Design Career Guide
It’s been more than twenty years since the Web was born, but there’s never been a better time for Web design. Today, a strong Web presence is a necessity for businesses large and small, from Starbucks to your local computer repair shop. Working in tandem with programmers/developers, Web designers are responsible for the layout and look and feel of a Web site. They play an essential role in imagining and implementing the sites you access on your computer or mobile device.
Web Designers: Visual Architects for a Mobile and Desktop Web
Q: WHAT DOES A WEB DESIGNER DO?
Web design is a field of constant innovation and reinvention. To stay competitive in the field, Web designers must be aware of changing Web standards, issues such as browser and device compatibility, and current best practices for usability and accessibility.
Q: WHERE CAN I RESEARCH JOBS?
Q: WHAT ARE THE CAREER AND SALARY EXPECTATIONS?
$63,490 – The 2014 median salary for Web developers (U.S. Bureau of Labor Statistics.)
The 2014 median salary for Web developers (U.S. Bureau of Labor Statistics.)
Web designers may work for large or small design firms, creating Web sites for a variety of clients. In a freelance or small business environment, Web designers may take on the role of both designer and developer, planning the site layout and coding or programming various elements of a Web site. A single Web designer may work full time managing and maintaining a Web site for a single company or organization (like a clothing retailer, a charity, or a university), working with programmers to complete “back-end” projects. So don’t underestimate the power of one!
According to the AIGA/Aquent 2013 Survey of Salaries, the median annual salary for a Web designer (Web/interactive) in the United States in 2014 was $58,000. (The U.S. Bureau of Labor Statistics lists the 2014 median salary for a Web developer as $63,490.) The Federal Occupational Outlook Handbook predicts that overall employment for Web developers will grow by 27 percent from 2014 to 2024, growing much faster than the overall economy. Fueling this growth will be a demand for mobile site design.
Q: HOW DO I GET STARTED?
Ultimately, if you’re serious about a career in Web design, you may need a formal education or training program to enter the field. An Associate degree is recommended as a minimum qualification for Web developers by the Federal Bureau of Labor Statistics. Web design changes so fast that an intensive academic program that blends coding, software, and visual design can provide an effective solution. You need to have a balanced skill set, while ensuring that your visual design skills are strong enough to earn you the title Web Designer.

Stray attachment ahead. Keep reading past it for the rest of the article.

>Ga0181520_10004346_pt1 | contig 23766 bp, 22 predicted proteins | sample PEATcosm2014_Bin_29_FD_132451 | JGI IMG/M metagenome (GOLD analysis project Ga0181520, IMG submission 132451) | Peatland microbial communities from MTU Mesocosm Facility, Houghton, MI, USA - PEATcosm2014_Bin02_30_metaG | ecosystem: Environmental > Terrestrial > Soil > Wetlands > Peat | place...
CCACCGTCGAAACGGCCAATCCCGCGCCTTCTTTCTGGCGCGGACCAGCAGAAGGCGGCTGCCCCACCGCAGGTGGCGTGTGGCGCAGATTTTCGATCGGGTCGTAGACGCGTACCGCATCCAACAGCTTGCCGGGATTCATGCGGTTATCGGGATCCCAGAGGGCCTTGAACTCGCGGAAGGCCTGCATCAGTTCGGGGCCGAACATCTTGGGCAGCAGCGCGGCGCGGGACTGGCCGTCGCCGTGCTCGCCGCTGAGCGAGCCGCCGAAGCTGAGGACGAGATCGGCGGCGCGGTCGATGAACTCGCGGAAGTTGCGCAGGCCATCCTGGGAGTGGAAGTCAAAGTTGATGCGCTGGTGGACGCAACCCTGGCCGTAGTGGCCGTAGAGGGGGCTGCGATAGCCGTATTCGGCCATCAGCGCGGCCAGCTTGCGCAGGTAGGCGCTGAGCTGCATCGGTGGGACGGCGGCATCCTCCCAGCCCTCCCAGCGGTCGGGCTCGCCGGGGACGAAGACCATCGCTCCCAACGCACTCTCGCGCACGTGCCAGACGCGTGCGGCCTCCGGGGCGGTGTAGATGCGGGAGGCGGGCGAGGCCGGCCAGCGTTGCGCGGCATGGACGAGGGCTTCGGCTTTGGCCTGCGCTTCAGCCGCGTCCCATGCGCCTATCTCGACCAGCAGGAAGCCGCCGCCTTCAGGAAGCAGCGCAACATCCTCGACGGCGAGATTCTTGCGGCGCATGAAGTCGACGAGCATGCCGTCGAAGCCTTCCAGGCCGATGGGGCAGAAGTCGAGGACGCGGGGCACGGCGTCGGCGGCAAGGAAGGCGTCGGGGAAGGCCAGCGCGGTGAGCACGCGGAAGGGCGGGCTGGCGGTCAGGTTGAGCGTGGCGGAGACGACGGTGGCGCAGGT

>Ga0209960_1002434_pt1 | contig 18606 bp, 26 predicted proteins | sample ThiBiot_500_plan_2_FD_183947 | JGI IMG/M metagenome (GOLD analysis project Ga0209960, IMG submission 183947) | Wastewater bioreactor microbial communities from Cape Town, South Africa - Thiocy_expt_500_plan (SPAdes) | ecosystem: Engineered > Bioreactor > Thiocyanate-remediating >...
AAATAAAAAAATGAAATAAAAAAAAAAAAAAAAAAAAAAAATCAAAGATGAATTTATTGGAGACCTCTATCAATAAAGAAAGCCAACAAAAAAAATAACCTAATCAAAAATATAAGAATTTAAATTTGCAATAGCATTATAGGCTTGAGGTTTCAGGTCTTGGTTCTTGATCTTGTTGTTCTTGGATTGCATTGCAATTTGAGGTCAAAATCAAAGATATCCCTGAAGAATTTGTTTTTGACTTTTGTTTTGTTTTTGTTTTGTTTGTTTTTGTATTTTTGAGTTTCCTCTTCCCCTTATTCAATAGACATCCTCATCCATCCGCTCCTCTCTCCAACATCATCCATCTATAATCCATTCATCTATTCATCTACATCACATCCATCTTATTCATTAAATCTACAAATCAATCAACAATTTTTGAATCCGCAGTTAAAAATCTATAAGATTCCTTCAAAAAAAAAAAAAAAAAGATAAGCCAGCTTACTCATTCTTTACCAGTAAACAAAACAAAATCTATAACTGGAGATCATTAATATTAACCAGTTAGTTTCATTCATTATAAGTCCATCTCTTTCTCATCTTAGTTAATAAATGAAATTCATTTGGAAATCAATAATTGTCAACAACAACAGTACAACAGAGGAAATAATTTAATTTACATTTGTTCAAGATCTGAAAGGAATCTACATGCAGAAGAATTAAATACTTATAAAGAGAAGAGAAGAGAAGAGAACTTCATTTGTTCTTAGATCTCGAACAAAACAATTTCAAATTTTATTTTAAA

Sample Job Description
Do you have what it takes? Here is a typical entry-level job description for a Web designer:
Happy & Healthy, Inc. – Washington, DC
Job Description: Happy & Healthy is seeking an energetic Web designer to join our in-house team. Responsibilities include website design, marketing, and interactive product design. The designer will work collaboratively with marketers and product managers to create relevant and effective sites using solid UI/UX principles for a variety of business audiences. The designer must be comfortable presenting concepts and ideas and have experience managing projects from concept through completion.
- Ability to code HTML/CSS
- Ability to design of shared information elements (IA)
- Research, wire frames and front end graphics/CSS
- Skill integrating type, images, and illustrations into design
- Strong communication skills and client orientation
- Able to collaborate with teams to plan, analyze, organize and execute assigned projects
- Proficient in the Adobe Creative Suite (Dreamweaver, Photoshop, Illustrator) and MS Office Suite
- Degree in web/graphic design
- UX design experience